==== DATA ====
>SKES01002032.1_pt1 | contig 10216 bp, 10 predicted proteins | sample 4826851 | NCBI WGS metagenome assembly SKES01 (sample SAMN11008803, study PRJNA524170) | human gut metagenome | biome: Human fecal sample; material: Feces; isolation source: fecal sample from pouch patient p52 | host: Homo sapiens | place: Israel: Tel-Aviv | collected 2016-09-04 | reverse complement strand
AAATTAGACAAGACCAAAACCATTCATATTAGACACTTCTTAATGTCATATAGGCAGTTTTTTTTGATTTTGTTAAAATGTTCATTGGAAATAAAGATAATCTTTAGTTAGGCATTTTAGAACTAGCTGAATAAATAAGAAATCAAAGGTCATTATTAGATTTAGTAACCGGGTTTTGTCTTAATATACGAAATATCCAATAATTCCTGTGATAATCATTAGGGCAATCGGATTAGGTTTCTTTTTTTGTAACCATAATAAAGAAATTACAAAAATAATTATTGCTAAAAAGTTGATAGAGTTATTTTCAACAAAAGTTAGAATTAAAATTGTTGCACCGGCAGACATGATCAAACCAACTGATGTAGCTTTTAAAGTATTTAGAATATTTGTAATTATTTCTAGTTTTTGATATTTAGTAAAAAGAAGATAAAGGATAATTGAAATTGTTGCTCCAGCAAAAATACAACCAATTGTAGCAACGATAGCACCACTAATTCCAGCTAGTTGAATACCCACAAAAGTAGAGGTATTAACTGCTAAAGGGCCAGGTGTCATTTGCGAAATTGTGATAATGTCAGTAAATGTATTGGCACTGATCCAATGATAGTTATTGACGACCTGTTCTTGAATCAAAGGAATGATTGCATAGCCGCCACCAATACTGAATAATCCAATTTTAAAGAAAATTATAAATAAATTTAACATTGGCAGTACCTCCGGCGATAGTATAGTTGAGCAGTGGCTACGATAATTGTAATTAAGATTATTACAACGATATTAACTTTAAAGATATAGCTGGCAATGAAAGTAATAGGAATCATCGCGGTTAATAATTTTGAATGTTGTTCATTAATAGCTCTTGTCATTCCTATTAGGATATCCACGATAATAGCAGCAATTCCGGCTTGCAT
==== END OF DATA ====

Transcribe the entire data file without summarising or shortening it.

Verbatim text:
>SKES01002032.1_pt1 | contig 10216 bp, 10 predicted proteins | sample 4826851 | NCBI WGS metagenome assembly SKES01 (sample SAMN11008803, study PRJNA524170) | human gut metagenome | biome: Human fecal sample; material: Feces; isolation source: fecal sample from pouch patient p52 | host: Homo sapiens | place: Israel: Tel-Aviv | collected 2016-09-04 | reverse complement strand
AAATTAGACAAGACCAAAACCATTCATATTAGACACTTCTTAATGTCATATAGGCAGTTTTTTTTGATTTTGTTAAAATGTTCATTGGAAATAAAGATAATCTTTAGTTAGGCATTTTAGAACTAGCTGAATAAATAAGAAATCAAAGGTCATTATTAGATTTAGTAACCGGGTTTTGTCTTAATATACGAAATATCCAATAATTCCTGTGATAATCATTAGGGCAATCGGATTAGGTTTCTTTTTTTGTAACCATAATAAAGAAATTACAAAAATAATTATTGCTAAAAAGTTGATAGAGTTATTTTCAACAAAAGTTAGAATTAAAATTGTTGCACCGGCAGACATGATCAAACCAACTGATGTAGCTTTTAAAGTATTTAGAATATTTGTAATTATTTCTAGTTTTTGATATTTAGTAAAAAGAAGATAAAGGATAATTGAAATTGTTGCTCCAGCAAAAATACAACCAATTGTAGCAACGATAGCACCACTAATTCCAGCTAGTTGAATACCCACAAAAGTAGAGGTATTAACTGCTAAAGGGCCAGGTGTCATTTGCGAAATTGTGATAATGTCAGTAAATGTATTGGCACTGATCCAATGATAGTTATTGACGACCTGTTCTTGAATCAAAGGAATGATTGCATAGCCGCCACCAATACTGAATAATCCAATTTTAAAGAAAATTATAAATAAATTTAACATTGGCAGTACCTCCGGCGATAGTATAGTTGAGCAGTGGCTACGATAATTGTAATTAAGATTATTACAACGATATTAACTTTAAAGATATAGCTGGCAATGAAAGTAATAGGAATCATCGCGGTTAATAATTTTGAATGTTGTTCATTAATAGCTCTTGTCATTCCTATTAGGATATCCACGATAATAGCAGCAATTCCGGCTTGCAT